Sixth writing assignmentThe prompts for this assignment were :-
“What human beings seek to learn from nature is how to use it to dominate wholly both it and human beings. Nothing else counts.” — Horkheimer and Adorno
Discuss how the idea of domination plays a role in two of the authors we have read this semester (you may write on Horkheimer and Adorno [as one thinker]).
Horkheimer and Adorno and Foucault see progress as a kind of trap in which we ensnare ourselves. Discuss one of them in relation to another thinker in our course who also saw progress as a trap.
Here is my essay – Assessments and comments are bellow.
Progress as a trap – Foucault and Rousseau.
Foucault and Rousseau writing nearly two centuries apart both saw progress as a kind of trap in which we ensnare ourselves. They both found people who lived in society become more and more selfish. Society doesn’t wish to see suffering or madness and shuns these differences, by passing them or imprisoning them in institutions.
Rousseau in his discourse  spoke of the way we increase layers of conformity when we live in a society. In a state of nature, he said, man is happy and has few needs. In a society we are heading “towards the decay of the species”. He felt that we brought his upon ourselves as living in society was not natural.”Most of our ills are of our own making and [..] we might have avoided them all by adhering to the [..] life prescribed to us by Nature” he said. Because we began to live in a society “Everyone began to look at everyone else and to wish to be looked at himself, and public esteem acquired a value.” In obeying social norms we begin to lose something of ourselves and try to act in certain ways that we feel will please those that regard us.
Foucault saw confirming to social norms in a more pronounced and even sinister way. In his book  he theorised that once there were no more lepers another group needed to be excluded, to be the target and so the burden fell on the insane and prisoners who were then institutionalised. “In the Renaissance, madness was present everywhere and mingled with every experience by its images or its dangers. During the classical period, madness was shown but on the other side of bars.”
Rousseau talked about man’s natural desire for freedom but saw that by living in a society we have to pay the price of the social contract and give up some of that freedom. He was sceptical about how good society really is and thought that the price of the contract was too high. He felt that we were all slaves to society and talks of “entirely naked savages” who scorn all that we have in the modern world and risk everything including death to “preserve only their independence’’ Finally concluding that “I feel it does not behove slaves to reason about freedom”. If you don’t agree to something in a democracy then others in that democracy will force you into obeying, we are all slaves.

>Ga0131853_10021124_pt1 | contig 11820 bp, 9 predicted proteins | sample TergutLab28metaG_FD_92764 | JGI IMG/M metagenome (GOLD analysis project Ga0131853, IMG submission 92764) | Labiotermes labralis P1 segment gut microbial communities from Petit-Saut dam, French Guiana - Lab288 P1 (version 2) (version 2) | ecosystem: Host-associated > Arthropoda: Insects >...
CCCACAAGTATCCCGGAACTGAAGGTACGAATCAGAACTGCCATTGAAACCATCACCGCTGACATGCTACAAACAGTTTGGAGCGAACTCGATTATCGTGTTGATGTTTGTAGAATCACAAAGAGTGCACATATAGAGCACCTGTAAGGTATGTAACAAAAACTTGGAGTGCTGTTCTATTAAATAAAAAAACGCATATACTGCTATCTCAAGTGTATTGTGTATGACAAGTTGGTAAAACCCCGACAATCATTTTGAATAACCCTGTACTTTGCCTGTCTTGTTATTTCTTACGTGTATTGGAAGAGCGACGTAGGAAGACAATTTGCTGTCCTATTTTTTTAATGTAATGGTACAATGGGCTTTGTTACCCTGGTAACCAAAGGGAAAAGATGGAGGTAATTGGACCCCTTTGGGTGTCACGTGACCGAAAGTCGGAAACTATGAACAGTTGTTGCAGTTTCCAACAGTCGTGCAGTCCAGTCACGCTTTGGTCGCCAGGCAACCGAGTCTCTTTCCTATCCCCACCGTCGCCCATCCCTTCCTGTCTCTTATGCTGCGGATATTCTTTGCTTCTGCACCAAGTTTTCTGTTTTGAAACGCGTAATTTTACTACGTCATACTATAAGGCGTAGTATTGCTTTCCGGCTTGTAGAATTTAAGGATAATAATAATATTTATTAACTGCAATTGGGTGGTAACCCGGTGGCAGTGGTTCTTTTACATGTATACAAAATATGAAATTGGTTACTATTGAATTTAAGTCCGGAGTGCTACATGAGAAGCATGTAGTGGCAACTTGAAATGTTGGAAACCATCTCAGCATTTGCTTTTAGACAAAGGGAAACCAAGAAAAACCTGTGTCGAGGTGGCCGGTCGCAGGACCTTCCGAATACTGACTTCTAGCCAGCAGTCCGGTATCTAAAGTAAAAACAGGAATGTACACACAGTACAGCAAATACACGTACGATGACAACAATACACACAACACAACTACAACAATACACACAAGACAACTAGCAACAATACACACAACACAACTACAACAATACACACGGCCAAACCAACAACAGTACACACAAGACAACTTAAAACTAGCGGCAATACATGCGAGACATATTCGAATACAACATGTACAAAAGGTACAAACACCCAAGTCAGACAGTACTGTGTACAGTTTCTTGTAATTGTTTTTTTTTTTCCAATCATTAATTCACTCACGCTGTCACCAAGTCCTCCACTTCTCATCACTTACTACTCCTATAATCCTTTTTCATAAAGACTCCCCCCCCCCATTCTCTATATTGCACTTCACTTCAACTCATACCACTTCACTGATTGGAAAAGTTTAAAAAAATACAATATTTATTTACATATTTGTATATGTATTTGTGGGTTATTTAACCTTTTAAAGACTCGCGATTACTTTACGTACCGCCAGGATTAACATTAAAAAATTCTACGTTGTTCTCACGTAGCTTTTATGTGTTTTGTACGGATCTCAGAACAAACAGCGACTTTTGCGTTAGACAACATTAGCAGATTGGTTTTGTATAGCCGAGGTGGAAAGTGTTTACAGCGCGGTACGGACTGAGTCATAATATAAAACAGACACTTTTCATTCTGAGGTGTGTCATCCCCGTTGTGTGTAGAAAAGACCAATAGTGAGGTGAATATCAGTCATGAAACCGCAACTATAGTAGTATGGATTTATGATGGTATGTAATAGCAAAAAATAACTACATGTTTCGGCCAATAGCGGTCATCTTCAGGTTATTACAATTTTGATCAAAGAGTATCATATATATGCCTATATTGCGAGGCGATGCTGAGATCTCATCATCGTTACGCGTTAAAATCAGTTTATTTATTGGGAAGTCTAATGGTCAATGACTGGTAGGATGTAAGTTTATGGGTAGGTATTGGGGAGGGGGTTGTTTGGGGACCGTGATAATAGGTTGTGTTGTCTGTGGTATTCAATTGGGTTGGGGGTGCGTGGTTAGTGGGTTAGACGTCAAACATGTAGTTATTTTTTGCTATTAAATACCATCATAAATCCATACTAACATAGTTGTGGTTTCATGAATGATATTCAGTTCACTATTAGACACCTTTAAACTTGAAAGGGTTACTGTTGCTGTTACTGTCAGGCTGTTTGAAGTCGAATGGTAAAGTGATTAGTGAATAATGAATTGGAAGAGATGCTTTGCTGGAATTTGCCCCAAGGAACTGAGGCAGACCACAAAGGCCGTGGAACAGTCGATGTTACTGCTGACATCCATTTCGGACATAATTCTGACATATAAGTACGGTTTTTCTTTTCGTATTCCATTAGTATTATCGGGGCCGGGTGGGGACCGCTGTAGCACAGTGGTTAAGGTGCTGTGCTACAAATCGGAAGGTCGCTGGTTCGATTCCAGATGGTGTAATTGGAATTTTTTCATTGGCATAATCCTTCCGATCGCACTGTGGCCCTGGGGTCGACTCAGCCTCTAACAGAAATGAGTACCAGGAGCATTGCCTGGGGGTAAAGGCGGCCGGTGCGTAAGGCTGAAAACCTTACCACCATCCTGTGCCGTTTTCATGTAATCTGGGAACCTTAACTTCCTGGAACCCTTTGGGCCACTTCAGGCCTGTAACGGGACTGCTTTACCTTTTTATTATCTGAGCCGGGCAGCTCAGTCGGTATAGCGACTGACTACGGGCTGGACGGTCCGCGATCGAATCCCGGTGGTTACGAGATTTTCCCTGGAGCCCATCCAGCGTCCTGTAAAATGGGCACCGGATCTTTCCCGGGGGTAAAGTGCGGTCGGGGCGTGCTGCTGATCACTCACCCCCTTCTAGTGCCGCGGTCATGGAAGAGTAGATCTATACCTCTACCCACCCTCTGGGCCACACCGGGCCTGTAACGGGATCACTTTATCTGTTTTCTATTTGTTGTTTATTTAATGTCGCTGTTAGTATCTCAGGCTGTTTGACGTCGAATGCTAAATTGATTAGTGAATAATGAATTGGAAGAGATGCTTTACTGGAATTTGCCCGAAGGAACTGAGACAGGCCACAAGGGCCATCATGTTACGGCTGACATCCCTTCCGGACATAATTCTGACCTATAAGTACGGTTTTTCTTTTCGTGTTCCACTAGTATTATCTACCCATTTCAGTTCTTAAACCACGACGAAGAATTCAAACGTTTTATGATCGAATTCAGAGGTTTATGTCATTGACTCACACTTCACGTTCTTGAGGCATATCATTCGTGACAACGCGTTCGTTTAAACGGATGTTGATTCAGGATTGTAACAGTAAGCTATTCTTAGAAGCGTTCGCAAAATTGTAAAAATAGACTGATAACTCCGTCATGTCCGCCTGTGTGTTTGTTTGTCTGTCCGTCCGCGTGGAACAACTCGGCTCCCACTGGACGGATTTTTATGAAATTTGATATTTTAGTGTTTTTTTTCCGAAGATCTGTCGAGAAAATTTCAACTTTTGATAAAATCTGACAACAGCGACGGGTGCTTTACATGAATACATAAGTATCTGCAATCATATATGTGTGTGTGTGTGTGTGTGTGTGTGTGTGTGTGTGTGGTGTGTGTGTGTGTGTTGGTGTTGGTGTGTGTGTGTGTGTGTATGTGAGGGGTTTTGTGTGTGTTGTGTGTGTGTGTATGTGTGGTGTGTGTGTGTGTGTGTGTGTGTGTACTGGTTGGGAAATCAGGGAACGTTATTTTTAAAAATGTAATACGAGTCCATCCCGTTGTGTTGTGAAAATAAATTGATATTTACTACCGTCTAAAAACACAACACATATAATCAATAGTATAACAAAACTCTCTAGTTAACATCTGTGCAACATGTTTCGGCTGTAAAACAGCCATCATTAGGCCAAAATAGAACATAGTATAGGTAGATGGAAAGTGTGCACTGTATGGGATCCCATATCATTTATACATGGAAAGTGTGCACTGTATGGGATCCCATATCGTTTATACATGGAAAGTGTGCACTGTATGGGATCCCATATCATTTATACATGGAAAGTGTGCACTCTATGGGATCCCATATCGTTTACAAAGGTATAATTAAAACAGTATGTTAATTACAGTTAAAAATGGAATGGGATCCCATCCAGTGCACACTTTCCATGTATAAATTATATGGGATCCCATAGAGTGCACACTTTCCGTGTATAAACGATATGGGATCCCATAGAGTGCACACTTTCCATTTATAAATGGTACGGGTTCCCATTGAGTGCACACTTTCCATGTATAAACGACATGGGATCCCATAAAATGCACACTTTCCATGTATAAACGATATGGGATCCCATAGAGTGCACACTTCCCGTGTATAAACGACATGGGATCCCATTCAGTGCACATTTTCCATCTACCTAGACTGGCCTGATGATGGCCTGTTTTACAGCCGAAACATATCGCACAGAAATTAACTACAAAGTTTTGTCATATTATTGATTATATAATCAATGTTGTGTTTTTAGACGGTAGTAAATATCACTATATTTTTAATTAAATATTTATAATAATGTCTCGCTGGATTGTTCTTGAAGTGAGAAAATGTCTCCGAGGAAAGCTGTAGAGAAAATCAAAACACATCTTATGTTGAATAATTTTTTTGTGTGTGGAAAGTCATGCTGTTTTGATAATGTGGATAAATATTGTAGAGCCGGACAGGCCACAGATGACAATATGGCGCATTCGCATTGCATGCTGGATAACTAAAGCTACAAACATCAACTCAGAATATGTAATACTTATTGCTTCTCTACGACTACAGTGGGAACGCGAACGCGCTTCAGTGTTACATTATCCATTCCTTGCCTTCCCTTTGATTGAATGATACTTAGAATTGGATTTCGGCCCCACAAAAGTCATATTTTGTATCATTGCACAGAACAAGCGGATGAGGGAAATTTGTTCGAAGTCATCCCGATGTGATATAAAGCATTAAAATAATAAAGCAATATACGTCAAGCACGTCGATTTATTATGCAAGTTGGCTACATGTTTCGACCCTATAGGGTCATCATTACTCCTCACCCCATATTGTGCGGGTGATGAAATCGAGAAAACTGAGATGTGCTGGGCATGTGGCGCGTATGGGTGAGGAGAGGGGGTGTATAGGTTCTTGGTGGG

For Foucault also, modern man has to conform to another person’s model of what it is to be free. He believed that we are in a cage of our own making and that maintaining the status quo was more important than discovering something new. In his essay  he talks of Baudelaire and how he tried to invent himself. “This modernity does not ‘liberate man in his own being’; it compels man to face the task of producing himself.” Foucault sought those new forms of exploration, new possibilities.
Rousseau didn’t like the selfishness and altruism that came from modern living. He didn’t actually want us to go back to walking on all fours as Voltaire had mocked, but he felt we had moved too far from our natural state. Although people cooperated to live together they were also more interested, indeed greedy, to own property. “The first man who, having fenced a piece of land and said ‘this is mine’ […] was the founder of civil society. From how many crimes, wars and murders […] have saved mankind by pulling up the stakes […] the fruits of the earth belong to us all, and the earth itself to nobody.” .
Rousseau saw man a slave to his own greed. “Man is born free and everywhere he is in chains” Foucault also thought that man was imposing more and more controls upon himself to conform and on others in order that the conformity felt comfortable. “The Enlightenment which discovered the liberties also invented the disciplines.” (Discipline and Punish). Each of these great thinkers saw man moving from a state of relative freedom to one of discipline or chains. In these societies where conformity became more and more the norm those that didn’t conform were shunned or moved to the edges of society. Rousseau said that there was “an innate abhorrence to see beings suffer that resemble him.” In Foucault’s time they were not only shunned but confined to institutions. “In its most general form, confinement is explained, or at least justified, by the desire to avoid scandal.”(Foucault ). In society we can’t bear to see things that make us uncomfortable or embarrassed.
Both Foucault and Rousseau found that we paid a high cost in terms of depreciated liberties and a strong obligation to conform in order to live and be accepted in society.
 Discourse on the origins of Inequality (1754)
 Madness and Civilisation (1964)
 What is Enlightenment? (1984)
 The Social Contract (1762)
Argument Feedback: Did the student develop a point of view in the essay by moving from premises to conclusion using evidence and logic?
Evidence Feedback: Did the student use quotations or examples from the reading assigned for the week to support their argument?
- The Shaping of the Self (timesflowstemmed.com)
- From Critical Theory to Postmodernism – Foucault, Horkheimer and Adorno (louisecharente.wordpress.com)
- A Companion to Foucault (2013) (foucaultnews.com)